calistro california bistro
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Calistro California Bistro
October, 2009, Page 184
Photos by David Moore
falafel bites with curry yogurt
With a strong farm-to-table concept, homey atmosphere and healthy twists, Calistro Bistro has quickly earned its bragging rights.
The wine display at Calistro California Bistro had my attention. It’s a towering, blond wood wall lined with uncommon bottles like Arizona Stronghold Mangus, a red blend from Cornville in Yavapai County; and Bonterra, an organic Sauvignon Blanc from Mendocino.
Then my server began his spiel. “Ninety-five percent of our menu comes from local farms,” he offered eagerly. “McClendon’s Select in Peoria, Maya’s in Phoenix, beef from Tucson, pork from Palo Verde.”
Ninety-five percent? Really? That would be an astounding coup in the middle of the Arizona desert. And yet, even though my server quickly acknowledged that that day’s fish came from Alaska and Hawaii, and that the chicken, some of the beef and plenty of produce actually comes from California, the message was clear: Chef-owner Devin Walsh holds true to an earth-friendly, farm-to-table mentality at his three-month-old restaurant in north Scottsdale’s DC Ranch Crossing.
Walsh, previously of the former Taneko Japanese restaurant in Scottsdale, also worked at VONG, a Jean-Georges Vongerichten French-Asian fusion eatery in New York. The menu here is Mediterranean, with a decidedly healthy bent: Walsh uses silken tofu instead of butter, cream or mayonnaise, and relies on a wood-fired oven for flavor.
For an appetizer of falafel bites ($8), Walsh starts with five puddles of velvety hummus, then layers them with crisp cucumber rounds slathered with more hummus, perches a plump chickpea croquette atop each, drizzles it with mild curry yogurt, adds a curl of pickled shallots and skewers it all together. Waffled flatbread ($13) is gussied up with house-made chicken sausage, house-made mozzarella, roasted veggies, licorice-toned fennel and a swath of sweet-tart pomegranate barbecue glaze.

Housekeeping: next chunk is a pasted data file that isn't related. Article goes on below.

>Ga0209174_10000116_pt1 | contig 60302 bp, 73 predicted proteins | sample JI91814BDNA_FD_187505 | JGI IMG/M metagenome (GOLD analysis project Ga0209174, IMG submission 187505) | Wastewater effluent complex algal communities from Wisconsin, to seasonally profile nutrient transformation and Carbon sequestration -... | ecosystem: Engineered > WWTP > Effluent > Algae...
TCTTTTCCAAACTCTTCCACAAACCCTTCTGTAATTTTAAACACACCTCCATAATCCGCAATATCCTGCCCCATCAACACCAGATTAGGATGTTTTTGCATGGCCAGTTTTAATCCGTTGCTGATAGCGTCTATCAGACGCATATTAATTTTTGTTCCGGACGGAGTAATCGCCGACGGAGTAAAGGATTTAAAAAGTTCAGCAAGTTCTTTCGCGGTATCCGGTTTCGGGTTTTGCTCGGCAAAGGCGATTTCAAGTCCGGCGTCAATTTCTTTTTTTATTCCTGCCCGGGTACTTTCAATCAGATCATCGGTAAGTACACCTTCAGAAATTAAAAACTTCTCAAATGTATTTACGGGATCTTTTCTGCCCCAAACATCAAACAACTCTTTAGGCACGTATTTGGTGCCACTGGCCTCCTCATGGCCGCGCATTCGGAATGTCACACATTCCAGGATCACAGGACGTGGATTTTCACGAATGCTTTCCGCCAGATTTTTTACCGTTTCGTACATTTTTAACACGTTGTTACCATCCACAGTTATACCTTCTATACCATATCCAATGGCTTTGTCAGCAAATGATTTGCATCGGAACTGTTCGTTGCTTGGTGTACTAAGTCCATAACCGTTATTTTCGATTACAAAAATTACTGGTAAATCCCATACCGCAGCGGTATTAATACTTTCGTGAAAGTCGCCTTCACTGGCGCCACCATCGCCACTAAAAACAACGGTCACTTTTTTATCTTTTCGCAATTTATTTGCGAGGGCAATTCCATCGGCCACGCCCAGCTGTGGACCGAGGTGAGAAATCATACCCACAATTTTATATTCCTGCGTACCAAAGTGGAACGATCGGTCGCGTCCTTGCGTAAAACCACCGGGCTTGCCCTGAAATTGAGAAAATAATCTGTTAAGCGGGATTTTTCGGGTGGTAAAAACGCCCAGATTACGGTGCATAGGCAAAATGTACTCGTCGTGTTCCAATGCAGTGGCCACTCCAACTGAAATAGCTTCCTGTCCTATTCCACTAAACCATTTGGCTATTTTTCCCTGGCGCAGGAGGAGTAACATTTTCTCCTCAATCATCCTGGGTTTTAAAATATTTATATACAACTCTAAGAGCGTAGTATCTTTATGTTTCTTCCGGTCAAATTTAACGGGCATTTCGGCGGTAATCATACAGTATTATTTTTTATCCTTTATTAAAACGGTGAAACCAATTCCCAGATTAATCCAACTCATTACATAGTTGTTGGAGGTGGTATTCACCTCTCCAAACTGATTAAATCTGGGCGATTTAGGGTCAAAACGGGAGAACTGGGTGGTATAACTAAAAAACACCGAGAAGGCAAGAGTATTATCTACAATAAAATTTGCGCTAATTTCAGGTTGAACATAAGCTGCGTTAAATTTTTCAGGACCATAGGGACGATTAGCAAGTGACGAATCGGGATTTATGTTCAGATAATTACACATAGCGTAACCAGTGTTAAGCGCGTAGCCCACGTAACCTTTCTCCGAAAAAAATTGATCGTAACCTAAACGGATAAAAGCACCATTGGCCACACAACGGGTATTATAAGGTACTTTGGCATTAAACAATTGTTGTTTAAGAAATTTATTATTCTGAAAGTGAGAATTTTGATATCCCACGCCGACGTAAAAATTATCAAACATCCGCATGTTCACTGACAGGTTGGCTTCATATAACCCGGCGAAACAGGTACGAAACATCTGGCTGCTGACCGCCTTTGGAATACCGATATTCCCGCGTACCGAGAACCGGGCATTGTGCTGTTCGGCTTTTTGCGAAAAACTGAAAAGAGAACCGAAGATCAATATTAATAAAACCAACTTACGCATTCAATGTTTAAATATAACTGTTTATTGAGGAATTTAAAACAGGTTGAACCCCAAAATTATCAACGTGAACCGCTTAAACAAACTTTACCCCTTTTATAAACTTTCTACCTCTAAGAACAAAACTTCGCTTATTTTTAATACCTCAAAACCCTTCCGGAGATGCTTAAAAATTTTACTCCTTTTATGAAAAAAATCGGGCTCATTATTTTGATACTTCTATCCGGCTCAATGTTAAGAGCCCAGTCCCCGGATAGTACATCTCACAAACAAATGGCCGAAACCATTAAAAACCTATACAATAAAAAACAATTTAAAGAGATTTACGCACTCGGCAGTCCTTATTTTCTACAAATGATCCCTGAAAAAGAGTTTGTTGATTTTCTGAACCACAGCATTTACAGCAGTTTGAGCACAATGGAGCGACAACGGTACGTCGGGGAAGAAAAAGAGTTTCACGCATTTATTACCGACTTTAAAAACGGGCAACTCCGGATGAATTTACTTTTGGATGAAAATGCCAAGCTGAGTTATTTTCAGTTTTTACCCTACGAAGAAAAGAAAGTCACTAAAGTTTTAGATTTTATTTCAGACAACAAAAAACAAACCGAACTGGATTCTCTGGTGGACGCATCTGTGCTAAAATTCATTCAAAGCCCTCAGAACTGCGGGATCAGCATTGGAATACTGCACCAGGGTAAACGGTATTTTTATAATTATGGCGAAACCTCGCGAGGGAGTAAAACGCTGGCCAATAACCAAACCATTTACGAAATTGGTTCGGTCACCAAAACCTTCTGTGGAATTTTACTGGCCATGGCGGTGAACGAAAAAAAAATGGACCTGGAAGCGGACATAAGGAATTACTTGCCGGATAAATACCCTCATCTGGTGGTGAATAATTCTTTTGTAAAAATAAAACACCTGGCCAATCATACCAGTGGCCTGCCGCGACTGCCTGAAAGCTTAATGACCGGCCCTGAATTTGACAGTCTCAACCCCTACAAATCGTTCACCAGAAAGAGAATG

Walsh’s soulful skills emerge with the red wine-braised short ribs in a crunchy coat of horseradish breadcrumbs ($24), or pork tenderloin teamed with creamy tepary beans and cornbread ($25). Yet he has a wonderful way with delicate fish, too, sending out moist herb-crusted halibut ($25) powerfully punched with roasted pepper piperade and whole-grain mustard alongside tahini and greens. A zippy pomegranate vinaigrette elevates tuna paillard ($15), the fish ruby raw on one side and seared on the other, then dressed in a mix of lettuces, julienne carrot and jicama, tomato and grilled flatbread.
Desserts (all $5) follow a successful less-is-more approach. Rice pudding features coconut, pistachios, fruit and Saigon cinnamon, while yogurt panna cotta is tangy with cherry compote.
The concept isn’t health food. The hefty sirloin burger ($17) and chocolate soufflé cake ($5) prove that. But if Walsh’s full-bodied flavors are as good for us as they taste, then Calistro is a coup, indeed.
Calistro California Bistro
: Contemporary American
: 18221 N. Pima Road (DC Ranch Crossing), Scottsdale
: 480-502-0325 •
: 10:30 a.m. to 11 p.m., Sunday through Thursday; 10:30 a.m. to
midnight, Friday and Saturday
: falafel bites ($8); red wine-braised short ribs ($24); pork tenderloin with tepary beans and cornbread ($25); herb-crusted halibut ($25); rice pudding sweetened with coconut, pistachios, fruit and Saigon cinnamon ($5)
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